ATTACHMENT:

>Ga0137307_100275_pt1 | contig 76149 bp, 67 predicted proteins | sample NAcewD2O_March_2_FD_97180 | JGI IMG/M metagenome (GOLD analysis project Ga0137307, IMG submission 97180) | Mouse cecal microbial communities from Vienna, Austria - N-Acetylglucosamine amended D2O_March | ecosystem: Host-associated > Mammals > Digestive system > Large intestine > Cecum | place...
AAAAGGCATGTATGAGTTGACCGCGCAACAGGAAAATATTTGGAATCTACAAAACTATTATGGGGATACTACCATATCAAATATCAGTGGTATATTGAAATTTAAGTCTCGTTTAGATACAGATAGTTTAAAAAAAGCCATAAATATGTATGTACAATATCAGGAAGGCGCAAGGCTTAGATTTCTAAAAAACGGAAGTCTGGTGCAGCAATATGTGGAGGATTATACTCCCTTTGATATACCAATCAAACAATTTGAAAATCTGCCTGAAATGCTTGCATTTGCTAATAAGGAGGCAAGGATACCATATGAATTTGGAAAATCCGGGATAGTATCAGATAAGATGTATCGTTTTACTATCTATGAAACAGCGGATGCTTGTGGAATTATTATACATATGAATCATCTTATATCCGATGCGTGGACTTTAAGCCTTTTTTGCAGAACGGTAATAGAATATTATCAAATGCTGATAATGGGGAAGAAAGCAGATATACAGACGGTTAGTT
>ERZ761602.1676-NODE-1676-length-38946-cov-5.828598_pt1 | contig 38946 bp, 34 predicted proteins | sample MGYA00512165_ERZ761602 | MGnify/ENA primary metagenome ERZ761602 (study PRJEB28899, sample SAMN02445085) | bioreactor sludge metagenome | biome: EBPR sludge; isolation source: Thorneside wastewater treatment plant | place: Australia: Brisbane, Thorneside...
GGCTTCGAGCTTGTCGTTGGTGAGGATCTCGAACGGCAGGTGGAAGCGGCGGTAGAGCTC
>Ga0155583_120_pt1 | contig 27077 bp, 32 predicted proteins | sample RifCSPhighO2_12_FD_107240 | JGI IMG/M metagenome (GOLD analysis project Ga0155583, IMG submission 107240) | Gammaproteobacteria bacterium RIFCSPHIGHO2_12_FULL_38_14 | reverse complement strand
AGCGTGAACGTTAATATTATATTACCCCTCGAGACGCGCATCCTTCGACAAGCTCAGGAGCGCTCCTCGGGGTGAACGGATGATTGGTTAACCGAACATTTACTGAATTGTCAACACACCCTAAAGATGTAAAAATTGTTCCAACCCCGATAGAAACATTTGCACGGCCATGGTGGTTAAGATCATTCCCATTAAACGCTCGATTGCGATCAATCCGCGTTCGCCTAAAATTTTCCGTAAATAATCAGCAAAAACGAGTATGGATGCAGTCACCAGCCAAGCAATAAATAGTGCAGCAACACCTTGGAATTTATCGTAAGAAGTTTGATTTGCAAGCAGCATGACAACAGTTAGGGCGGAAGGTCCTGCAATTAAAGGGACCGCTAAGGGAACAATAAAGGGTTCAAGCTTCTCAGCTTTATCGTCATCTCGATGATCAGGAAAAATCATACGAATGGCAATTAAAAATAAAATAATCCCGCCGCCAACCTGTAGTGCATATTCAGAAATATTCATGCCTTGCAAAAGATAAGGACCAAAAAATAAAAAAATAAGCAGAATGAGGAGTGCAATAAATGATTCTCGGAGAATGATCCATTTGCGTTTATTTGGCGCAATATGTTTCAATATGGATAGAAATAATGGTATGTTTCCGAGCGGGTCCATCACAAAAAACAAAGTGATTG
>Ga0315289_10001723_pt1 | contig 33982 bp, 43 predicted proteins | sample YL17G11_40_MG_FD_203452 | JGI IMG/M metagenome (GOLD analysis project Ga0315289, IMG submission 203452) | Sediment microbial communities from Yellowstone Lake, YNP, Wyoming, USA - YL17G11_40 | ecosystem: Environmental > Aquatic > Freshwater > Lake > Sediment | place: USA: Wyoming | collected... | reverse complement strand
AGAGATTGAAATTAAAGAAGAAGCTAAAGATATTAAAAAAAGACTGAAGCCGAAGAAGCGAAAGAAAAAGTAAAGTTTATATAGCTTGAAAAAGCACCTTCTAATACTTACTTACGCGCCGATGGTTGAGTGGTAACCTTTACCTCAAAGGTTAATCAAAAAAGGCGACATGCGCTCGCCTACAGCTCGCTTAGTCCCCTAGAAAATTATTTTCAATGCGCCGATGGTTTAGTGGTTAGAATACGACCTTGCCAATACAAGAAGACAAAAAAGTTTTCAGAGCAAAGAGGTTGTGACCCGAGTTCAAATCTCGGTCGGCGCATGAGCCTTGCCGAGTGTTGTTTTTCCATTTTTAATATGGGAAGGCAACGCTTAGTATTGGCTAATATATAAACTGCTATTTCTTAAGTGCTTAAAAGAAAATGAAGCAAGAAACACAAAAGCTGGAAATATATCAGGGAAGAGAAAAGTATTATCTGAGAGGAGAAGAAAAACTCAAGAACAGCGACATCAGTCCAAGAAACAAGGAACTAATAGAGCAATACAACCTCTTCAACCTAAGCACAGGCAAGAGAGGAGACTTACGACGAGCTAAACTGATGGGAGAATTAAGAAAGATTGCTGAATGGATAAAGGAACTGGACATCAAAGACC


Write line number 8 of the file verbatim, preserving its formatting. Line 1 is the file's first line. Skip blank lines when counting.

AGAGATTGAAATTAAAGAAGAAGCTAAAGATATTAAAAAAAGACTGAAGCCGAAGAAGCGAAAGAAAAAGTAAAGTTTATATAGCTTGAAAAAGCACCTTCTAATACTTACTTACGCGCCGATGGTTGAGTGGTAACCTTTACCTCAAAGGTTAATCAAAAAAGGCGACATGCGCTCGCCTACAGCTCGCTTAGTCCCCTAGAAAATTATTTTCAATGCGCCGATGGTTTAGTGGTTAGAATACGACCTTGCCAATACAAGAAGACAAAAAAGTTTTCAGAGCAAAGAGGTTGTGACCCGAGTTCAAATCTCGGTCGGCGCATGAGCCTTGCCGAGTGTTGTTTTTCCATTTTTAATATGGGAAGGCAACGCTTAGTATTGGCTAATATATAAACTGCTATTTCTTAAGTGCTTAAAAGAAAATGAAGCAAGAAACACAAAAGCTGGAAATATATCAGGGAAGAGAAAAGTATTATCTGAGAGGAGAAGAAAAACTCAAGAACAGCGACATCAGTCCAAGAAACAAGGAACTAATAGAGCAATACAACCTCTTCAACCTAAGCACAGGCAAGAGAGGAGACTTACGACGAGCTAAACTGATGGGAGAATTAAGAAAGATTGCTGAATGGATAAAGGAACTGGACATCAAAGACC